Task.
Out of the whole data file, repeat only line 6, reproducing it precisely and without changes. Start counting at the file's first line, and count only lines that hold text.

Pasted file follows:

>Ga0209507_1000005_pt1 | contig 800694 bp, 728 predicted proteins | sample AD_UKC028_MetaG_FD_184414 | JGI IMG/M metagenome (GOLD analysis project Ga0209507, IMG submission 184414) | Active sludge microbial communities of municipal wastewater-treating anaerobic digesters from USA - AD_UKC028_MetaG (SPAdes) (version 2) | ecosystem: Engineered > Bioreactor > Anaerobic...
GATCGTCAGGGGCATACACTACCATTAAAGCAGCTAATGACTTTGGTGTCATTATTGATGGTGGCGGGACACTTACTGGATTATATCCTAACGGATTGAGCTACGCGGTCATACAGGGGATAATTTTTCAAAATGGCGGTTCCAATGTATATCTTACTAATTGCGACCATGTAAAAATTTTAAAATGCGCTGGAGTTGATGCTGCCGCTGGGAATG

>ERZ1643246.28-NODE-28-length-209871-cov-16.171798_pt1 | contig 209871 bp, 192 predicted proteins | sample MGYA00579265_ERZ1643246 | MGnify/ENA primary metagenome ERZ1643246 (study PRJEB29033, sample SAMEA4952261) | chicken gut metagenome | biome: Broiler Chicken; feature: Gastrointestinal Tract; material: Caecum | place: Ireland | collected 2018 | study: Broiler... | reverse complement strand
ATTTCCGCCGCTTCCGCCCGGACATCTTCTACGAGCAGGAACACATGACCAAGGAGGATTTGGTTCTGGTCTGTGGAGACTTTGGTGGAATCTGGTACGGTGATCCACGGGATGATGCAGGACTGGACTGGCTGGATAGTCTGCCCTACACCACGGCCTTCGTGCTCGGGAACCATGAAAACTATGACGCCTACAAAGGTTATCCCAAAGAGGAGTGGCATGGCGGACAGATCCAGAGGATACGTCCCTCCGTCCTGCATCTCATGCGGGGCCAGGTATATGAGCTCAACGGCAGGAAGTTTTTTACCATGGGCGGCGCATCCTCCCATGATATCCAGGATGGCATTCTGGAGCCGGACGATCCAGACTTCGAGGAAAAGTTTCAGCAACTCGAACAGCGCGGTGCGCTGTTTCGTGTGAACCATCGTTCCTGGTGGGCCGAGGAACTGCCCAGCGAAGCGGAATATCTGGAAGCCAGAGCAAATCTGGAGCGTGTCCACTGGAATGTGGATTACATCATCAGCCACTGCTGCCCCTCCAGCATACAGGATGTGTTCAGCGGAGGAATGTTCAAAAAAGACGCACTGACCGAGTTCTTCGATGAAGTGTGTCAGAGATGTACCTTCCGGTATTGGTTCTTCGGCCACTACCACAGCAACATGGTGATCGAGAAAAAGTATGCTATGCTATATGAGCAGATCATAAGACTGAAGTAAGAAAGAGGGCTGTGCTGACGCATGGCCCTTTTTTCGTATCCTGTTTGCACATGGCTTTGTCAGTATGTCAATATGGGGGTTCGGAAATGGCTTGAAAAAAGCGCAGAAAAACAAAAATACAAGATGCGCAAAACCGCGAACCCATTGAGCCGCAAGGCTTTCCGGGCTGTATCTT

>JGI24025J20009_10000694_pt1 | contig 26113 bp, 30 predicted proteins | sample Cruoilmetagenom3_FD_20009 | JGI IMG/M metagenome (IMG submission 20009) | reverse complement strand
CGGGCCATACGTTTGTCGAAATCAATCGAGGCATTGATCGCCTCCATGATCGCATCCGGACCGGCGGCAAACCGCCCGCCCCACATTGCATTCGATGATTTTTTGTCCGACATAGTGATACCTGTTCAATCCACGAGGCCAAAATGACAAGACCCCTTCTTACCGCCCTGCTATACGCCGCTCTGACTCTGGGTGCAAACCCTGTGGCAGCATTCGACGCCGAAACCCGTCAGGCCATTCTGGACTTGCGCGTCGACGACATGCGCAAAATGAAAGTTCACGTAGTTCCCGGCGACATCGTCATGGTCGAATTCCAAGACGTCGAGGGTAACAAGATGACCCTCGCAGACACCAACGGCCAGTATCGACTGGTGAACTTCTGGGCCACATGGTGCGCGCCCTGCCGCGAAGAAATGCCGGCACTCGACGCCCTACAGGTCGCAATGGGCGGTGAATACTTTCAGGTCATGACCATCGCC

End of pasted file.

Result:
CGGGCCATACGTTTGTCGAAATCAATCGAGGCATTGATCGCCTCCATGATCGCATCCGGACCGGCGGCAAACCGCCCGCCCCACATTGCATTCGATGATTTTTTGTCCGACATAGTGATACCTGTTCAATCCACGAGGCCAAAATGACAAGACCCCTTCTTACCGCCCTGCTATACGCCGCTCTGACTCTGGGTGCAAACCCTGTGGCAGCATTCGACGCCGAAACCCGTCAGGCCATTCTGGACTTGCGCGTCGACGACATGCGCAAAATGAAAGTTCACGTAGTTCCCGGCGACATCGTCATGGTCGAATTCCAAGACGTCGAGGGTAACAAGATGACCCTCGCAGACACCAACGGCCAGTATCGACTGGTGAACTTCTGGGCCACATGGTGCGCGCCCTGCCGCGAAGAAATGCCGGCACTCGACGCCCTACAGGTCGCAATGGGCGGTGAATACTTTCAGGTCATGACCATCGCC